A stroke rehabilitation system where patients play intuitive video games with a robotic arm brace for neuromuscular feedback has been developed by an international team.
Researchers at Ulster University’s School of Computing and Information Engineering and School of Health Science designed the virtual environment games to simulate daily activities such as washing and dressing.
The software package, called myGames, can be used alone with a webcam or in conjunction with a robotic arm designed by Myomo, a US company spun out from the Massachusetts Institute of Technology (MIT).
‘The goal we had was to design something that was usable by people in their own home, much like the [Nintendo] Wii and the [Microsoft] Kinect,’ said Dr Michael McNeill of Ulster.
‘What we found when we looked at a lot of these commercial games is that the pace and design are not suitable for something as unique as motor-function rehab, so we stripped down the problem and looked intensely at the principles of game design, in particular feedback and challenge,’ he added.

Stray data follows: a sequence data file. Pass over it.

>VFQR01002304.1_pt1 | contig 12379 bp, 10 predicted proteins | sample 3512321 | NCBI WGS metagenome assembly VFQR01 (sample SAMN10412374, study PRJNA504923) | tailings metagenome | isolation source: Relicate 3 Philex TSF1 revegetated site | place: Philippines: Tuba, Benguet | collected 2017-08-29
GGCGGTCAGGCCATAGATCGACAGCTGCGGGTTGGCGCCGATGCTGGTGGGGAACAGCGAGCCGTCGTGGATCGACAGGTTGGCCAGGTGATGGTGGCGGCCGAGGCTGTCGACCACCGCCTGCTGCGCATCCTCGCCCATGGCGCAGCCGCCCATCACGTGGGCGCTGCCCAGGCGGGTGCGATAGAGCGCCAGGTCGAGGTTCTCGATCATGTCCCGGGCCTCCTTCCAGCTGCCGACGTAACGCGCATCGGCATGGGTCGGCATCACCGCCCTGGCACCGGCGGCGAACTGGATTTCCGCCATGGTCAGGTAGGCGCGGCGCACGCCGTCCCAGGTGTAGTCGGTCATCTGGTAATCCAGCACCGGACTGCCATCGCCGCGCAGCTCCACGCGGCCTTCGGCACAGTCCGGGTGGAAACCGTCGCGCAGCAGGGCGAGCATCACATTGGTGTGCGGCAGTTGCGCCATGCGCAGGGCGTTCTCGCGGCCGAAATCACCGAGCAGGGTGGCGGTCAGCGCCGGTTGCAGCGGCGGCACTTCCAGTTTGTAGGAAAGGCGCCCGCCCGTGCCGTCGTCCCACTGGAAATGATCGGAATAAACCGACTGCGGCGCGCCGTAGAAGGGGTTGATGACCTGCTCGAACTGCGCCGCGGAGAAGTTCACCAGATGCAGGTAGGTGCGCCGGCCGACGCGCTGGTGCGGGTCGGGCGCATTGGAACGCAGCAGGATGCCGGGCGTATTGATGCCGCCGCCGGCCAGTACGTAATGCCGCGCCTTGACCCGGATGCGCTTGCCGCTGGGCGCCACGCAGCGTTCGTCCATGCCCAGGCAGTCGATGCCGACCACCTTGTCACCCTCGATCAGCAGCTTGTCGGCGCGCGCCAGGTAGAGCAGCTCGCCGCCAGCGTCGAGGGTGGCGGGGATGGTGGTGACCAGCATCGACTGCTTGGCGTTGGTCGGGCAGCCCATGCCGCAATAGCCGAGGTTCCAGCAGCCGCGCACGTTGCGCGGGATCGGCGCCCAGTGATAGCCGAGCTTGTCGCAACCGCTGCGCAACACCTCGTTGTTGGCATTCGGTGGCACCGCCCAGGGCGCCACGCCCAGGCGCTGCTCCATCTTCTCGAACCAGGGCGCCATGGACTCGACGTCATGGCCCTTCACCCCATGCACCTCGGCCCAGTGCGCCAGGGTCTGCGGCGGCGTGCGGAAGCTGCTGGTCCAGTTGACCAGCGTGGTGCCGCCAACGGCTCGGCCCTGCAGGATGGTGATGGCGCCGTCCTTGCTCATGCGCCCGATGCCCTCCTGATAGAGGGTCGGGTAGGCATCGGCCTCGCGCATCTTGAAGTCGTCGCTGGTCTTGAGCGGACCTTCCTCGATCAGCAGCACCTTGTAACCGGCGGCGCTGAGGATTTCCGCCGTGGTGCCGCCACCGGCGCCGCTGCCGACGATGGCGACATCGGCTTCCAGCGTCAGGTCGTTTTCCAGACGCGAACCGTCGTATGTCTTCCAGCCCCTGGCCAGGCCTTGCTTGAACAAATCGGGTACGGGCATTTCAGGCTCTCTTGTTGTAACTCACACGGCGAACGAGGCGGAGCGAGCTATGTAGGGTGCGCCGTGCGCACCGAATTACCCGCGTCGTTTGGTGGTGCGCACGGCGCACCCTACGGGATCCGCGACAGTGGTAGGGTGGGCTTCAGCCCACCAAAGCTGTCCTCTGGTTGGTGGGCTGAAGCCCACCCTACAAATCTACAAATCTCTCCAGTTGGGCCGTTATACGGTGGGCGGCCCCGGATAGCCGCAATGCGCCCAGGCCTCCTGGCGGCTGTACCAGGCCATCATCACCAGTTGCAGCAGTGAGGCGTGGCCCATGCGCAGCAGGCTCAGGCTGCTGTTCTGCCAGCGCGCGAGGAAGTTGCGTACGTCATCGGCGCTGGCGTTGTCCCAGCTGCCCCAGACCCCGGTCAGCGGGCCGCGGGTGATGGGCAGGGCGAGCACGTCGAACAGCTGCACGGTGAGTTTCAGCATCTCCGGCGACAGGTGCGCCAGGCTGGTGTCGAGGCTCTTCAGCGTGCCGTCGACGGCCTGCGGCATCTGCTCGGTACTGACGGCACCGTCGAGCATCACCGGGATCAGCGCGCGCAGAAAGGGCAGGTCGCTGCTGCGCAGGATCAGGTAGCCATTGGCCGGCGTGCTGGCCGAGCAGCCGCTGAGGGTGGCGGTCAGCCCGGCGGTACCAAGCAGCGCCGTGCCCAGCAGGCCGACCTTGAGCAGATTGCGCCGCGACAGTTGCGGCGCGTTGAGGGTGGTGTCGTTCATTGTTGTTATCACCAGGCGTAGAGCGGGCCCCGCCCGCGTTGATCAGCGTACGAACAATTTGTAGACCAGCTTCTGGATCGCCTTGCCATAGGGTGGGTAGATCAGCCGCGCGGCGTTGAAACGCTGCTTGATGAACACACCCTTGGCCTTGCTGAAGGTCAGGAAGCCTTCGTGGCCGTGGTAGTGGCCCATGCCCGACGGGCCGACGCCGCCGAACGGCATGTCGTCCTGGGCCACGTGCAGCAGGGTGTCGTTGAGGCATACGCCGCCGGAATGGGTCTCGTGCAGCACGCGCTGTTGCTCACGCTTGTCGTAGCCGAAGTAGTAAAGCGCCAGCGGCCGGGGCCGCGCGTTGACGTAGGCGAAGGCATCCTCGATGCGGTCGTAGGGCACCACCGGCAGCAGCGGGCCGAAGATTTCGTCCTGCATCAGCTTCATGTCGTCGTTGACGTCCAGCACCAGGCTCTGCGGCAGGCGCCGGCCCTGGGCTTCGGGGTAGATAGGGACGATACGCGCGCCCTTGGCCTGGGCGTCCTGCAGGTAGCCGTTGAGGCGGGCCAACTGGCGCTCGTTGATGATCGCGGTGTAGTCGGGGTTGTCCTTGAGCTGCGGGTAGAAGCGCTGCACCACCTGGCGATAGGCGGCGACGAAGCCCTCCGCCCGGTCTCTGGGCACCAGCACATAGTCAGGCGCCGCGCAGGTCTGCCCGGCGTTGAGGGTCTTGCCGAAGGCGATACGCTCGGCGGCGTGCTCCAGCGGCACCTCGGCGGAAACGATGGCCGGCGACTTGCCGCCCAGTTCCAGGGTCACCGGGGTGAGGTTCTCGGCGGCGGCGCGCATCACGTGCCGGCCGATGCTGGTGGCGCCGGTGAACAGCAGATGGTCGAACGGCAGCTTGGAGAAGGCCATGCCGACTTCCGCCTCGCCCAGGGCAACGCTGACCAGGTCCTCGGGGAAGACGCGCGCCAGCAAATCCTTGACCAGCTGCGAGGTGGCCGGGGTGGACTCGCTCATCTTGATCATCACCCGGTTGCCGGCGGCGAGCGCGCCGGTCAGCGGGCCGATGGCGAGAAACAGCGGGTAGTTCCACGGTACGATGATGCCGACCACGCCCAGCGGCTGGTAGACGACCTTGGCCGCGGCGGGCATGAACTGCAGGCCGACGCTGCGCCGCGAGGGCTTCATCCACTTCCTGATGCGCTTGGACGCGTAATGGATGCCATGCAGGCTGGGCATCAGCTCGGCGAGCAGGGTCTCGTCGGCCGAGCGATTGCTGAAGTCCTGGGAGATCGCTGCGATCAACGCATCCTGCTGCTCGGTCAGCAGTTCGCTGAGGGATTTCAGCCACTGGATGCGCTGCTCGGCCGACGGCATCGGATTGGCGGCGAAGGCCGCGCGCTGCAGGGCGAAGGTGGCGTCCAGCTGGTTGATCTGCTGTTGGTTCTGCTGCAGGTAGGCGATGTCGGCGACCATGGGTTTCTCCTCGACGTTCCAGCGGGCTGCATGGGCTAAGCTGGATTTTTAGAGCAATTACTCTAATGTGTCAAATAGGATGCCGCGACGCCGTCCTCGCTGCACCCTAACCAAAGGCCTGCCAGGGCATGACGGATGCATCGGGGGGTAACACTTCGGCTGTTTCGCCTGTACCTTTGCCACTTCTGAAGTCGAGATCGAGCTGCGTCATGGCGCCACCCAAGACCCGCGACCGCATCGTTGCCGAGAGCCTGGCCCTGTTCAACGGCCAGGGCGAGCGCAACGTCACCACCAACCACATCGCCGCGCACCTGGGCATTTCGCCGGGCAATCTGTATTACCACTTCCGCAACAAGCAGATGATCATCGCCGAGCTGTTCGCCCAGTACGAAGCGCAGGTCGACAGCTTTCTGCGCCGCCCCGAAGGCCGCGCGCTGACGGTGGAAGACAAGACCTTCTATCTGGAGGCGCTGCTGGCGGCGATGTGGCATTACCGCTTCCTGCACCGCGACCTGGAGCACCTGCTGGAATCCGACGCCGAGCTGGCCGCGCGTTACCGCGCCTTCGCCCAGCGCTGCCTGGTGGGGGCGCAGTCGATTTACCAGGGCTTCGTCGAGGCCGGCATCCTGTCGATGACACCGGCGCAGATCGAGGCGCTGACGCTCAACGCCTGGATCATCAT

Performing basic repetitive movements has been clinically proven to promote motor recovery in stroke patients and the current project aims to build on this. For patients with particularly severe disability, Myomo’s mPower 1000 robotic arm can be used with myGames.
The device has sensors that sit on the skin’s surface and detect even a very faint muscle signal. When a person with a weak or partially paralysed arm tries to move, and a muscle signal fires in the arm, the robotics in the device engage to assist in completing the desired movement.
‘If you have a really severe deficit you tend to be disenfranchised. It’s all very well the physiotherapist saying: “reach for that ball or put that cup over there”, but it can be difficult to get any feeling of accomplishment, so the robotic brace and the games are designed to give powerful assistance to that,’ said McNeill.